Yesterday I went to the Art Institute of Chicago with my parents, aunt, and uncle. I love the Art Institute. Between many art class field trips and my mom being an art teacher, I’ve been there so many times that I no longer need a map to navigate it. Definitely in the double digits. But they had built a whole new modern art wing since the last time I visited, so I was excited to check that out.
Now, I probably have more of an appreciation for modern art than your average person. Up until my senior year of high school, I thought I was going to be an artist, not a scientist. I’ve taken many advanced classes, won art awards, yadda yadda. There is plenty of modern art I really enjoy, including some crazy abstract/weird/symbolic stuff.
But man, I just don’t get some modern art. Seriously, what the hell?That is an old oversized car mat someone bent and pinned. And it is now hanging in the Art Institute of Chicago. WTF. And this wasn’t the weirdest stuff. There was a black canvas, a pile of rocks, a painting of a date, a video of an electric guitar being drug through grass…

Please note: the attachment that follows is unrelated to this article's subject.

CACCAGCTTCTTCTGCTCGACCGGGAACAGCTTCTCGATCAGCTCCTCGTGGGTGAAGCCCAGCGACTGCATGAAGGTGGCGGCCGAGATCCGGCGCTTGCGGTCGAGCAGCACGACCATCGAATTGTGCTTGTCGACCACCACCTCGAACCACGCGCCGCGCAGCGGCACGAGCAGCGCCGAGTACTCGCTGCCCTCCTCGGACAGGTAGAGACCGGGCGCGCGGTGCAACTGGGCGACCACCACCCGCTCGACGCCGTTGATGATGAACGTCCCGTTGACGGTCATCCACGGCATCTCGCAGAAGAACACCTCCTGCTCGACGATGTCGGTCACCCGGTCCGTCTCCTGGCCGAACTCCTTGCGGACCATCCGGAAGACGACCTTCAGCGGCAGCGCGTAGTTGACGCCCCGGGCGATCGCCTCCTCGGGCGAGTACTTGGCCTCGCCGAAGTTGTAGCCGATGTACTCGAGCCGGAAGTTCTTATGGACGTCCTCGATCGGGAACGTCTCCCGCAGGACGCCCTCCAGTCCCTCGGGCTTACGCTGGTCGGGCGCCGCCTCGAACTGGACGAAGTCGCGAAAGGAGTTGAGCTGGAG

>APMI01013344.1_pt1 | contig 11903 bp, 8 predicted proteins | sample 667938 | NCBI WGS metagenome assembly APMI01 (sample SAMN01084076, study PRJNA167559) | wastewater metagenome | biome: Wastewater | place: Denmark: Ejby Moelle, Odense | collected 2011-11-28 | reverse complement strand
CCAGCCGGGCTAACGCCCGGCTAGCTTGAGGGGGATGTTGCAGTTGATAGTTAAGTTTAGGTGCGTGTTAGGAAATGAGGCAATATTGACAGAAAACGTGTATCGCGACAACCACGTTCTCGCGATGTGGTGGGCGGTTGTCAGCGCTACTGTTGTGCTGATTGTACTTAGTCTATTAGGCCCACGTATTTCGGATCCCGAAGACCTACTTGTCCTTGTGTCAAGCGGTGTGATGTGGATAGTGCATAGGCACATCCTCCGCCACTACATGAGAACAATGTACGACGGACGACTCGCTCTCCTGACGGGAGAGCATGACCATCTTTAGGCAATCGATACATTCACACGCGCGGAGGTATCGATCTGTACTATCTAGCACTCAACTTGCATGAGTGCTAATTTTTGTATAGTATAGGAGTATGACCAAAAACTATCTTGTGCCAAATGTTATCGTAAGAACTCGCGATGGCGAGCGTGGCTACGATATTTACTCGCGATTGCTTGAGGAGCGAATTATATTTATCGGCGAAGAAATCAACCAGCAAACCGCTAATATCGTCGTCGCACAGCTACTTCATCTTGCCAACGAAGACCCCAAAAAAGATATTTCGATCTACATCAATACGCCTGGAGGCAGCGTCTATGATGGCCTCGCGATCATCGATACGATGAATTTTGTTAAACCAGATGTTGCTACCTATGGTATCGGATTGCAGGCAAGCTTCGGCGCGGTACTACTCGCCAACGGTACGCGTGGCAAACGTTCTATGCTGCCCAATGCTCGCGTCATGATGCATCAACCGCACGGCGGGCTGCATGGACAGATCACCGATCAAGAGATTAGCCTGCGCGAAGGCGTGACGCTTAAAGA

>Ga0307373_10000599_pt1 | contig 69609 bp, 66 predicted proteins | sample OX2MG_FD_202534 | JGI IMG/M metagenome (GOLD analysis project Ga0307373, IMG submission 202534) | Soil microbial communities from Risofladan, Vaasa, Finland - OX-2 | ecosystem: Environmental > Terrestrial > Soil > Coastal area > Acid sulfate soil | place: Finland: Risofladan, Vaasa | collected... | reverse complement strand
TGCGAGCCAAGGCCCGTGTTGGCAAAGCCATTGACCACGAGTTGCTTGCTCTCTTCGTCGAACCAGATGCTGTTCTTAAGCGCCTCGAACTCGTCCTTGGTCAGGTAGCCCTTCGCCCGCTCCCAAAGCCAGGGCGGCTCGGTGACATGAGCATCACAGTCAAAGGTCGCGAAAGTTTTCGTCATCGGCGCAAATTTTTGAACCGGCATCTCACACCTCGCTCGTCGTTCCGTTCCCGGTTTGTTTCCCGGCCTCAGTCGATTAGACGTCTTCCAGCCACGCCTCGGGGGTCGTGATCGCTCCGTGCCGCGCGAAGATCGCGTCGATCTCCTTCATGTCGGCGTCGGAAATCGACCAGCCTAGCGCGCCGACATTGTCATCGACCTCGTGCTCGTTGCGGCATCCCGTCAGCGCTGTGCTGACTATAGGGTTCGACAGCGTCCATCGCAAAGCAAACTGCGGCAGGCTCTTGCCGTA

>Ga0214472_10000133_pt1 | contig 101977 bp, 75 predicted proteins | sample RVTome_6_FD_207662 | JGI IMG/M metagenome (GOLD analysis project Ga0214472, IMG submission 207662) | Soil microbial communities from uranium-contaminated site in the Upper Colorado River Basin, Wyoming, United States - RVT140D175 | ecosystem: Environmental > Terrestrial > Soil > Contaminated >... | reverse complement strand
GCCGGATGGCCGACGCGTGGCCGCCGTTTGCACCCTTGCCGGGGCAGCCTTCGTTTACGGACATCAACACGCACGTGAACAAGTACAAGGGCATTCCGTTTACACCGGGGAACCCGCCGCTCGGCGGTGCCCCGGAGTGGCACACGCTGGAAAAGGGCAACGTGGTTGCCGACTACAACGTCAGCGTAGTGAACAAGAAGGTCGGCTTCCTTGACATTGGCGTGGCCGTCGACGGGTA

I’m sorry, but just because you were the first person to think to do something doesn’t make it good art. Nor does writing up some flowery bullshit post-hoc explanation of what deep symbolism your piece has. Gah, artist pet peeve.
Some of the stuff there looked comparable or even worse than stuff I did as a toddler. For example, The First Part of the Return from Parnassus by Cy Twombly:
“Cy Twombly’s famously inimitable art is tensely balanced between expressively abstract and suggestively pictorial impulses. His work originated under the auspices of Abstract Expressionism in the late 1940s and early 1950s and advanced uniquely along lines afforded by its freedoms. Twombly’s entire enterprise is characterized by unruly marks—stammering, energetic, and raw—that merge drawing, painting, writing, and symbolic glyphs. Scrawled, overwritten, erased, or willfully misspelled, words cite people, places, events, and stories nominally derived from Greco-Roman culture and history, especially literature, poetry, and myth.”
Write the best summary you can of my piece that would make it worthy of an art museum. “Best” can either be most humorous, most deep, most similar to the BS descriptions we’re used to hearing. This is art, I’m not going to make strict rules!
The one I like the most will get a quick sketch by me of something of their choice. I’ll post my favorites in a couple of days.